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June 2013 in Slovakia – watchdog report

The Fair-Play Alliance continued with their monitoring of the judiciary in the second half of June, particularly with monitoring of the activities of the Judicial Council, a judiciary self-governing body. The Fair-Play Alliance regularly travels to the Judicial Council’s meetings, which as a rule take place in a different location. The Alliance argues the meetings are held in far-off location to prevent public scrutiny of the much-criticized institution. To illustrate their case, the Alliance reported that at the June meeting all 150 chairs reserved for the public remained empty and the Alliance was not able to report live as usually due to no internet connection. Nevertheless, the watchdog later alerted to the fact that the Chair of the Council, who also chairs the Supreme Court, criticized a report by the European Commission. The report was supposedly critical of Slovak judiciary. The Chair reportedly stated his opinion of the authors was no higher than of his own heel. The Alliance also reported that the Council had spoken in support of the Chair of the Constitutional Court who had recently been under wide-spread criticism from many experts due to alleged severe mishandling of her duties.

Also in the second half of June the Business Alliance of Slovakia alerted to the deterioration of the business environment in the first quarter of 2013. The Alliance, which publishes a quarterly Business environment index has concluded that the quality of the business environment reached only 72.7%, which is a 3.84% drop compared with the last quarter of 2012. The most-cited complaint of surveyed businesses was the lacking enforceability of law in Slovakia, which, according to businesses, results from the overall poor state of the judiciary as well as the lack of equality before the law. Businesses argue that in spite of its indisputable negative effects, the poor state of the judiciary is continuously overlooked by the authorities.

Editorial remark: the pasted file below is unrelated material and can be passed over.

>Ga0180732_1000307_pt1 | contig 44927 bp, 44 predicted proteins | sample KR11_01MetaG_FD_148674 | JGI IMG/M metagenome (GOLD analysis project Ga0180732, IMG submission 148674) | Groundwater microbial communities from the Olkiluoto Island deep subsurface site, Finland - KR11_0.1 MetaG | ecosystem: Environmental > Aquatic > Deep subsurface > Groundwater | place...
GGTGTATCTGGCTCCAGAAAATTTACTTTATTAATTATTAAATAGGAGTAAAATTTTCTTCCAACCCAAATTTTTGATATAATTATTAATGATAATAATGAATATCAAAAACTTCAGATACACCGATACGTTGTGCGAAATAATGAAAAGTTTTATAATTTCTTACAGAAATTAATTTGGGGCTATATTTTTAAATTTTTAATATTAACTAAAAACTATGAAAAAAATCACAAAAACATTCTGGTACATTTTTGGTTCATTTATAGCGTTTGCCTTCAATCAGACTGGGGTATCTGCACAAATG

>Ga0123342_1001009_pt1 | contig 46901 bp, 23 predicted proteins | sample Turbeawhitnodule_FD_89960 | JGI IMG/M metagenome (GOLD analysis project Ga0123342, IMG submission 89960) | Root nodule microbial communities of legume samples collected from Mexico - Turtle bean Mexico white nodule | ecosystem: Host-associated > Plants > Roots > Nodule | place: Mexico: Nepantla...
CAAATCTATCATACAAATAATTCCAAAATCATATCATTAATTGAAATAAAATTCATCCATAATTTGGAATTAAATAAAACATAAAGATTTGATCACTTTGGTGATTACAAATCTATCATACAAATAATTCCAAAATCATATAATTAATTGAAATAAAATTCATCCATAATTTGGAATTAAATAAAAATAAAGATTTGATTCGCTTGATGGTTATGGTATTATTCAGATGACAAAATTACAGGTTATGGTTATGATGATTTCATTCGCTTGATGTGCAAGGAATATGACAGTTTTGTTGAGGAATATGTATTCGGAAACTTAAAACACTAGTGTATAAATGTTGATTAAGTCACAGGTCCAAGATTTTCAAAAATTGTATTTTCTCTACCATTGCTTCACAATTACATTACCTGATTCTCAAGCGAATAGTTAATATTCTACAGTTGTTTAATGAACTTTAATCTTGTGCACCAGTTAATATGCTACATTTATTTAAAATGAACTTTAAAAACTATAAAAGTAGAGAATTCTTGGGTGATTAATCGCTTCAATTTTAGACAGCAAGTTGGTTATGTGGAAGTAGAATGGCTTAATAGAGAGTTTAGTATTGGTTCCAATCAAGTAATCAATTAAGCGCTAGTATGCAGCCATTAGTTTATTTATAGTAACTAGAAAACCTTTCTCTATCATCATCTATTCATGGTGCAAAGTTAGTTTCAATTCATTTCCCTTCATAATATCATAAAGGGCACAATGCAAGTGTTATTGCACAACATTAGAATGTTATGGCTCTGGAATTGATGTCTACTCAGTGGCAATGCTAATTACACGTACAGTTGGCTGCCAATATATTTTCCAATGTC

In the second half of June the INEKO Institute for Economic and Social Reforms protested the reform of the education system proposed by the Minister of Education. The Institute pointed out that the proposal was poorly crafted and failed to explain the rationale behind the proposed measures. Those included limiting the proportion of optional classes and language classes, while raising the proportion of sciences and practical classes. The Institute argued that language education is linked to higher employment and wages while manual labor is linked to lower wages.

The M.R. Stefanik Conservative Institute alerted to a law introduced to parliament in May, which aims to alter the distribution of power in local government. The Institute warns the proposed legislation would strengthen the power of mayors and weaken the mandate of local assemblies correspondingly. Interestingly, the Institute notes, 3 out of 5 authors of the legislation serve as MPs and as mayors at the same time. More specifically, the legislation proposes to put the power to appoint directors of organizations supported from the budget into mayors’ hands and to lower salaries of officials responsible for oversight.